Picture this: you’ve gathered up all the records subject to an expunction order and you’re ready to return, destroy or redact them as directed by the court. Then you look at the expunction order. It identifies the person in the order and it’s a government record. What do you do with it? Based on how often we receive this question, we know many of you picture yourselves in this situation on a regular basis.
The answer: destroy the order after you comply with it or send it back to the ordering court as notice of compliance. Here’s the records management scoop.
TSLAC can’t advise you if the order is subject to itself. There’s some legal precedence for it in Texas, but our analysts can’t dispense legal advice. What we recommend is local governments and state agencies classify expunction orders as transitory information (local: GR1000-50; state agency: 1.1.057). For recipients, not the ordering court, the order is “not an integral part of a record series” and is “required only for a limited period of time for the completion of an action by an official or employee.”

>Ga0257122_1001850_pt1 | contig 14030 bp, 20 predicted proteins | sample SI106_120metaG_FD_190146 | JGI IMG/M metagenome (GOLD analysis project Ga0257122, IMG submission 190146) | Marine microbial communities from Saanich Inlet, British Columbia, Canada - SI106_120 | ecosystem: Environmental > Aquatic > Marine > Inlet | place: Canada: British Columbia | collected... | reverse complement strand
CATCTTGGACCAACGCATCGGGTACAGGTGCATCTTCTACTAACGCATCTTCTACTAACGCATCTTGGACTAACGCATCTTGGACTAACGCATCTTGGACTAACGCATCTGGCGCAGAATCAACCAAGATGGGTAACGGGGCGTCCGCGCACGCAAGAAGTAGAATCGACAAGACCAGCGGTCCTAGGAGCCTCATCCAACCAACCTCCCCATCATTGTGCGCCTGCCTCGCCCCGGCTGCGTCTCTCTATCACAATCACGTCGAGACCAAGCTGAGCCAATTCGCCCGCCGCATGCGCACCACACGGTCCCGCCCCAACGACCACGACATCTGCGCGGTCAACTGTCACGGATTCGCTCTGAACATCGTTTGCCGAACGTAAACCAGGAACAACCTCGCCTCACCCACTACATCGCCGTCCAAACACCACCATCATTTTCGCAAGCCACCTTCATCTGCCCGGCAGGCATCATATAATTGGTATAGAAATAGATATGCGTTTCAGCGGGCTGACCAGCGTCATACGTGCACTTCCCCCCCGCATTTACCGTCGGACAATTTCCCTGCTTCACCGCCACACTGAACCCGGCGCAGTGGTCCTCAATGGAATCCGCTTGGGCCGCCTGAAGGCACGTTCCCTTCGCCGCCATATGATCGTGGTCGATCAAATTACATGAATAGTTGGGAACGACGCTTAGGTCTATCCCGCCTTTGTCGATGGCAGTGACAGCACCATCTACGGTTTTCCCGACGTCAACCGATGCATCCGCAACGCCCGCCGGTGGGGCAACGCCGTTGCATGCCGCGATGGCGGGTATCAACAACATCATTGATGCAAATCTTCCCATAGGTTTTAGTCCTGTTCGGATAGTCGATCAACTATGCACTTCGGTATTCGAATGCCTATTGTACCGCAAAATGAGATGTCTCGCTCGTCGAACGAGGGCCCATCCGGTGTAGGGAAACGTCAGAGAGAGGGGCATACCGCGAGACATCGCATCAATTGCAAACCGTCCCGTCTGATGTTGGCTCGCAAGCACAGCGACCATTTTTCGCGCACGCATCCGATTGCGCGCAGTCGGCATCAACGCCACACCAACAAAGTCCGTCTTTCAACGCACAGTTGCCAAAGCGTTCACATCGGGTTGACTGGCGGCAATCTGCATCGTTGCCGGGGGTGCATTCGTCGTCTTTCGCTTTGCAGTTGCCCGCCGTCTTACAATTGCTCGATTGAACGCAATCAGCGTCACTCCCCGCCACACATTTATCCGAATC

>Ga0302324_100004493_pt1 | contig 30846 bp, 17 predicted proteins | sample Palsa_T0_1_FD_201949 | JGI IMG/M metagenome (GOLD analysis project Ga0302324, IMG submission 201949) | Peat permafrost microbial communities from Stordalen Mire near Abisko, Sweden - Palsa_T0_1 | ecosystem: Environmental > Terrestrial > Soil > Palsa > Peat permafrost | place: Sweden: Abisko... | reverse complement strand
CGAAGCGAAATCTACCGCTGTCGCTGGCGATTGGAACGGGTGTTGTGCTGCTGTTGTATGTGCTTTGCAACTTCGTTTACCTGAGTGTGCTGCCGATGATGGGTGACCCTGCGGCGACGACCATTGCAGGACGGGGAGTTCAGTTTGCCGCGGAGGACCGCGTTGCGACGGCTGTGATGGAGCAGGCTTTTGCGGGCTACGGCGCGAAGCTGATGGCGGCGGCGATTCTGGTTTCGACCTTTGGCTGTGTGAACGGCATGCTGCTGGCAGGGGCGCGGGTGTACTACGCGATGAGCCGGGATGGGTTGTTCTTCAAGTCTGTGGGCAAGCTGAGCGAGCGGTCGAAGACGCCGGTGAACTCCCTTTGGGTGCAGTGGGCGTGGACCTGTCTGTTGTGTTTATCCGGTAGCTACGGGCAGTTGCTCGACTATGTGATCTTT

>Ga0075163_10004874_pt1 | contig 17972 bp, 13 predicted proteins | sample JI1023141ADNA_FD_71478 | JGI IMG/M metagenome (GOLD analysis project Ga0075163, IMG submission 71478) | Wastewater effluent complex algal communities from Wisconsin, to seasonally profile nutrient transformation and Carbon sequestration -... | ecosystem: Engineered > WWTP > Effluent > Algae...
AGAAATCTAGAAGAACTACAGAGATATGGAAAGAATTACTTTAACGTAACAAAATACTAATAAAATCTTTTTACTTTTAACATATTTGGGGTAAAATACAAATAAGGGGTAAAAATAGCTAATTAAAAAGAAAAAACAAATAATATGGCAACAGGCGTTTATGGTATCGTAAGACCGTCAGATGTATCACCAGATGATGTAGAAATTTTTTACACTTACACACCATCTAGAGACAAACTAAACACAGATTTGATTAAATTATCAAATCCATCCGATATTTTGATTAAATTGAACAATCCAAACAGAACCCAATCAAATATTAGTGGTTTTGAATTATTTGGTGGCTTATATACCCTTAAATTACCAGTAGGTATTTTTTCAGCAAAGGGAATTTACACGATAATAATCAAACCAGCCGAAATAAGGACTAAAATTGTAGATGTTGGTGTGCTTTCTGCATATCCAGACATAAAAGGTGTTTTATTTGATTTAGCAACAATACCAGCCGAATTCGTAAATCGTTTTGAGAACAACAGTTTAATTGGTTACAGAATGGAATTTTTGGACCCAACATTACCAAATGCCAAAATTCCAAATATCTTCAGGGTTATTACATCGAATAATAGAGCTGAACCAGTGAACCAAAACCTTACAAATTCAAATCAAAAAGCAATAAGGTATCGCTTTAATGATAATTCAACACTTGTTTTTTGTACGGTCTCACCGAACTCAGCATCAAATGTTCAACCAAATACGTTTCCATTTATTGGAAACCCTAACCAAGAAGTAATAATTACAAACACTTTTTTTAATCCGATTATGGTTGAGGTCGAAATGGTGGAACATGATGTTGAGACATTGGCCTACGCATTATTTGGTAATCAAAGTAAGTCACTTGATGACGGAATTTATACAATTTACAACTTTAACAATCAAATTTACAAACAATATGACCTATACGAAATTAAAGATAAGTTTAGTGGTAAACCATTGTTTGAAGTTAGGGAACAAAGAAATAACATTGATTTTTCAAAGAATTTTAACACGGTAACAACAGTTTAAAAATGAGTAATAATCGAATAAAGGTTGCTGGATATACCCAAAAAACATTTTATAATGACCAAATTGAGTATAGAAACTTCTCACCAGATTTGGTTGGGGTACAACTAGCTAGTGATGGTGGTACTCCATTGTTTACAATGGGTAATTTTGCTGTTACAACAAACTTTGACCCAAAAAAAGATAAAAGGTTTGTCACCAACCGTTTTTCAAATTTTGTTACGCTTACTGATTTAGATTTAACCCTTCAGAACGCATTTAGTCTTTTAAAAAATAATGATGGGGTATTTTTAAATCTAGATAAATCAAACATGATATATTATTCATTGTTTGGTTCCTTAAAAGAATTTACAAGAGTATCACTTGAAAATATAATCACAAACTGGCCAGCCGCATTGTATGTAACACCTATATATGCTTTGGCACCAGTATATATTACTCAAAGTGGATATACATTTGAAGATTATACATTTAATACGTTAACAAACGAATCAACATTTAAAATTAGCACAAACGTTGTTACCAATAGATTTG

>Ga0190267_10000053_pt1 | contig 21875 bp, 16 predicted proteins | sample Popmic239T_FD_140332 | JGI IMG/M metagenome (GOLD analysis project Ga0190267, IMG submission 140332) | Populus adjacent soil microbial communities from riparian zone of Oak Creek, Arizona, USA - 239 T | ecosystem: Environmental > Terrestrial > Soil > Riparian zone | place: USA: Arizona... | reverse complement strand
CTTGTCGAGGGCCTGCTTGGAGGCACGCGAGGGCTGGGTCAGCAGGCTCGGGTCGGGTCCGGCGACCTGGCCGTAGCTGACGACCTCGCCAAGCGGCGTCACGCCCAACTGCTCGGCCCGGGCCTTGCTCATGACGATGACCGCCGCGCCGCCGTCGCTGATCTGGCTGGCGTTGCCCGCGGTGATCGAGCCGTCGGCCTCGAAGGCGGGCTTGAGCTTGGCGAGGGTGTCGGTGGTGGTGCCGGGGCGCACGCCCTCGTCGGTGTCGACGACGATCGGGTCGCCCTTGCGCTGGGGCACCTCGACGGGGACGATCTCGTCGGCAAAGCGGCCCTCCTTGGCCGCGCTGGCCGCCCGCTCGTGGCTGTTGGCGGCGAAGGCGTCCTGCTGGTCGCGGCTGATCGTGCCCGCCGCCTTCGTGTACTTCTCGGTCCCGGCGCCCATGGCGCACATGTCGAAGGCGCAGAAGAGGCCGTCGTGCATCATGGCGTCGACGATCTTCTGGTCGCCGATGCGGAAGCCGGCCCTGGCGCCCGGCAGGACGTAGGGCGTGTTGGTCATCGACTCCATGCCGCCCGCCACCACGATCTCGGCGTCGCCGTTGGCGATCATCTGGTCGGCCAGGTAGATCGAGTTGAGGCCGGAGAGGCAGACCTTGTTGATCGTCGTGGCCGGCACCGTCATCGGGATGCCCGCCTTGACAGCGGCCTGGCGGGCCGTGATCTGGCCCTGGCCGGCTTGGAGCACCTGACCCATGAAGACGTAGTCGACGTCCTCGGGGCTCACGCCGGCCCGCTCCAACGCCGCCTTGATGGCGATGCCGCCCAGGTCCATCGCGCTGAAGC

Once you’ve complied with the expunction order, it no longer has administrative value (local) or has fulfilled its purpose (state agency) and is eligible for disposition. In lieu of destroying it, you may return it to the court as part of the expunction process, i.e. as notice to the court of your compliance with its order.
If the order is also subject to itself, that’s great; it’s another authorization to destroy the order after complying with it.
That’s it. Classify the order as transitory information. Destroy it or return it to the ordering court after expunging the records. Consider it part of the transitory records series for your disposition log, if you keep one (you should).
LOCAL GOVERNMENT BONUS: Here’s an update for local governments receiving expunction orders. Previously, Local Government Code §202.001(b)(2) only applied to expunction orders issued by district courts. H.B. 557 of the 85th Legislature fixed that. Now the statute says you may destroy records before their retention period expires when directed by an expunction order issued by a court pursuant to state law. No more landing between the Local Government Records Act rock and the hard place of a court other than district courts sending you an expunction order.